wrapping canvas frame
  1. Up, Down, Left, Right. Simple as that. Secure the canvas on with a staple gun in that order – up, down, left, right. Top: position the canvas at the right location making sure the image is straight, and then staple it with 3 punches – on center, and approximately 1″ to the right and left of center. Bottom: Now that the top is secure, pull the canvas tightly from the bottom and wrap it around the bottom frame. Repeat with 3 punches – on center, and approximately 1″ to the right and left of center. With each punch, pull the canvas tighter as to prevent sagging. Right & Left: Repeat the same as above, ensuring you are pulling the canvas tight with each staple you put in. You’ll notice a pull on the canvas as the material stiffens up against the frame.

In the tools list, I put a Canvas Clamp. I don’t own this and didn’t use one, but if you have one, it can help quite a bit. The clamp looks like a chip bag clip, which latches onto the canvas at a wider grip, alleviating pressure from a single point.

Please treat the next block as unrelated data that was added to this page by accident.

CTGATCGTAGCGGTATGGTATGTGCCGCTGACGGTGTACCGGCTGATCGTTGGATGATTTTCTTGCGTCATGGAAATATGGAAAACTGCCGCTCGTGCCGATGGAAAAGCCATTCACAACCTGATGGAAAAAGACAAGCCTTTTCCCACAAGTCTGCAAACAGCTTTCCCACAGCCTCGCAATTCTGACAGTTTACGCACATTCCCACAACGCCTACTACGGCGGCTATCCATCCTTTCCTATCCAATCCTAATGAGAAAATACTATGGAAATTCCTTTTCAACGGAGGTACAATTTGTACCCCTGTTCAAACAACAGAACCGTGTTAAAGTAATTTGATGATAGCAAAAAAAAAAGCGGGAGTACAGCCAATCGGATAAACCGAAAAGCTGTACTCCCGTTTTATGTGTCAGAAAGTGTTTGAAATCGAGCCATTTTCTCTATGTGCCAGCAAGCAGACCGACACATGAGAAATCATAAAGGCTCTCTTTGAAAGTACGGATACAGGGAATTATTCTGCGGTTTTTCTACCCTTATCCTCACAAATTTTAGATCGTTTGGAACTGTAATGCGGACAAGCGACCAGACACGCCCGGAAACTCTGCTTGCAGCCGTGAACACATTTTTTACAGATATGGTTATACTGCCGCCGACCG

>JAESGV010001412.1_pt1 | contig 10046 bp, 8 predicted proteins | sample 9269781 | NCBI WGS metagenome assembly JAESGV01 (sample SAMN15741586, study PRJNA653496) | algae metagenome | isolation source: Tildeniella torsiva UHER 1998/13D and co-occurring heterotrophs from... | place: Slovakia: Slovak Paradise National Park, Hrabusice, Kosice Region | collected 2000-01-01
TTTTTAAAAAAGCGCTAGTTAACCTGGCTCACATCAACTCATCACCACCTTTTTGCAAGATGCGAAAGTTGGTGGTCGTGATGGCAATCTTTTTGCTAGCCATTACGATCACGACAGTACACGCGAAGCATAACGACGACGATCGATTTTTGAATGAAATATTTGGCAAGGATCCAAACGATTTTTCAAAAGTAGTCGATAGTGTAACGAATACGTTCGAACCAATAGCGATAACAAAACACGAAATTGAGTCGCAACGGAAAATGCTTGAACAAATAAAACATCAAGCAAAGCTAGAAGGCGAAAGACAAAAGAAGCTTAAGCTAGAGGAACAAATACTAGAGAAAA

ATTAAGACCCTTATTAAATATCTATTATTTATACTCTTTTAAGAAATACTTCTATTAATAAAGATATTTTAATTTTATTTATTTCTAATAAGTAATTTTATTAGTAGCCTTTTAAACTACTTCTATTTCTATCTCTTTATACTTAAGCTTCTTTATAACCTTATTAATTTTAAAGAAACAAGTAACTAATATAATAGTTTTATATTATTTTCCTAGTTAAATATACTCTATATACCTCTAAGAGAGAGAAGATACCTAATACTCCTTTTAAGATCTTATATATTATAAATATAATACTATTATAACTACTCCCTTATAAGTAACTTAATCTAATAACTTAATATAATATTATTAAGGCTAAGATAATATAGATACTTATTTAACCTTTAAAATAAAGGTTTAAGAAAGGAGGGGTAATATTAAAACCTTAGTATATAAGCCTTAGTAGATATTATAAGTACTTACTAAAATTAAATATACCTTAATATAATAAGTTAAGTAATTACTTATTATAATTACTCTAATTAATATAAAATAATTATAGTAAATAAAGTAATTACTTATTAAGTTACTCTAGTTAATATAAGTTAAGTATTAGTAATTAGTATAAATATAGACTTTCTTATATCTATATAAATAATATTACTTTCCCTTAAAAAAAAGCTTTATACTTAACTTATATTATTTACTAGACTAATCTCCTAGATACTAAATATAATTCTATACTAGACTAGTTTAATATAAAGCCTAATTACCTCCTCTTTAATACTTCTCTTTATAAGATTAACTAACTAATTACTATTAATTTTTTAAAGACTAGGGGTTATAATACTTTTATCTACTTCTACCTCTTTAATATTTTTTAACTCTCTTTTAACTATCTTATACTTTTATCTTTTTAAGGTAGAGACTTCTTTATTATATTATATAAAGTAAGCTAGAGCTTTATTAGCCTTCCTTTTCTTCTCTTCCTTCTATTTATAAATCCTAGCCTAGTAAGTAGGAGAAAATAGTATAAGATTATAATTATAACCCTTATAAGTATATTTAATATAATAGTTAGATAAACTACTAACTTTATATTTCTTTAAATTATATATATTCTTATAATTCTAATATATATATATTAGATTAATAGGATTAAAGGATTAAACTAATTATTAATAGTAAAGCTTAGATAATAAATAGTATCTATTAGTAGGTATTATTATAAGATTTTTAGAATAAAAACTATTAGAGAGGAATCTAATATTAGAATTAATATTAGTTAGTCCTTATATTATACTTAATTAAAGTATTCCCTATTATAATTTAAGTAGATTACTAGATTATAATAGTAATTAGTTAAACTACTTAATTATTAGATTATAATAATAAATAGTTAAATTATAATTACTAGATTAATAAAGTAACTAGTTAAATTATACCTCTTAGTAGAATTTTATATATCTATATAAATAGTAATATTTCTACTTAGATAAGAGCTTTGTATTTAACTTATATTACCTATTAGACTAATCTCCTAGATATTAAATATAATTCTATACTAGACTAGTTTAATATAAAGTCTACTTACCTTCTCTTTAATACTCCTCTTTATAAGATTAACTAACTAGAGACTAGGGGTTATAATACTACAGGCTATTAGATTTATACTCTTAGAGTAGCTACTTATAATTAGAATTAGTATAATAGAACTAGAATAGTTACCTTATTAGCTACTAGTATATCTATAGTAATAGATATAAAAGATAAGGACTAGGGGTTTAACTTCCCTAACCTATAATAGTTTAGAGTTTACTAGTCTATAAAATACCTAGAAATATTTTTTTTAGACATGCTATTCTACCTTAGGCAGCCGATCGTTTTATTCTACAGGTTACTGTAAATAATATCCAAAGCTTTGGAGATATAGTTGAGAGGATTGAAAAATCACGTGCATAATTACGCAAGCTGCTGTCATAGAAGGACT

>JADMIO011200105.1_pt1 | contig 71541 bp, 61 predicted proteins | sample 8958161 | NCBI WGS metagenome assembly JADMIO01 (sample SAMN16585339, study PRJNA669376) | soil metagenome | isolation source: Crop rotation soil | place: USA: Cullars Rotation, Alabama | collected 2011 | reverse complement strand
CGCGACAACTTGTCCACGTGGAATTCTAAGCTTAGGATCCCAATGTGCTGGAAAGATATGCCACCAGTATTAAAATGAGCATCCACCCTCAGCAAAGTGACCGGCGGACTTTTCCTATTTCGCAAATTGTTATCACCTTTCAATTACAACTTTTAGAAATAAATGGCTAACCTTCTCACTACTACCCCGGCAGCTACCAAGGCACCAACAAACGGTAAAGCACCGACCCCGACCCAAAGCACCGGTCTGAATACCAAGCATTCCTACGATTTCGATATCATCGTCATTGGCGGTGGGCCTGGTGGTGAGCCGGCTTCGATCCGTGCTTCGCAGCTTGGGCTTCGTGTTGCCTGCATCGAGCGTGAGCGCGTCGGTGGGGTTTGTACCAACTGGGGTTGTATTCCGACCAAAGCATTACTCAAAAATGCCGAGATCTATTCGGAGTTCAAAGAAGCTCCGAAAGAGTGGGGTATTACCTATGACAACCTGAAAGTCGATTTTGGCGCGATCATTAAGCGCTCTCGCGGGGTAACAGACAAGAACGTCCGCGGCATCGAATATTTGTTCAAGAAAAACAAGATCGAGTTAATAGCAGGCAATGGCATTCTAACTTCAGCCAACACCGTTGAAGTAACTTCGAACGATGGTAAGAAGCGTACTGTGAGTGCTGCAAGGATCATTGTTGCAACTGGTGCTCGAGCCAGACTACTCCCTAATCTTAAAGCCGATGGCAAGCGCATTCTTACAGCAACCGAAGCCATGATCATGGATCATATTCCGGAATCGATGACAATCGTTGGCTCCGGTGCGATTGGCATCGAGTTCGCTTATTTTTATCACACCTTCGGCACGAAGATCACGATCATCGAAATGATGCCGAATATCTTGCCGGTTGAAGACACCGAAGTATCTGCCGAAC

1. Work your way around: Once you have all 4 sides secured on center, what I like to do is continue moving around from center out – add 3-5 staples to the top right, then 3-5 staples across the top left – pulling the canvas tight with each punch. Then rotate the frame and counter that pressure with 3-5 punches to the bottom right, and 3-5 punches to the bottom left. Repeat this process on the left and right side, creating a wider footprint along the center of the frame. Once done, start back at the top and repeat the entire cycle. Before completing this step, read step 4 so you know where to stop.
wrapping corner canvas frame
  1. Leave 6″ on each corner of the side rails. When doing the sides, you want to stop at about 6″‘s from each corner to allow room to clean up the edges. Once you get to that point, just finish off the top and bottom. For better visualization, at this point you’ll have the top and bottom fully stapled, with the centers of each side stapled up to the 6″ mark of each corner. You can do this inversely if you prefer the folds to be on top and bottom of the canvas.
wrapping corner fit on canvas frame
  1. Fold the corner’s in. You can take your finger nail or a flathead and run it along the edge, pressing the corner into a fold. This will leave you with a sharp edge that can now be stapled flush against the frame. Repeat for all 4 corners.

That’s it! If you pulled on the canvas tight enough, you will get a beautifully wrapped canvas frame. If you notice any mistakes, it’s quite simple to fix. Take your flathead and pop open the staples and try again! Once you do a few rounds, you’ll be blasting through these in no time!

If you are looking for more weekend projects, hit up our weekend project category for more ideas. Hope you enjoyed this project!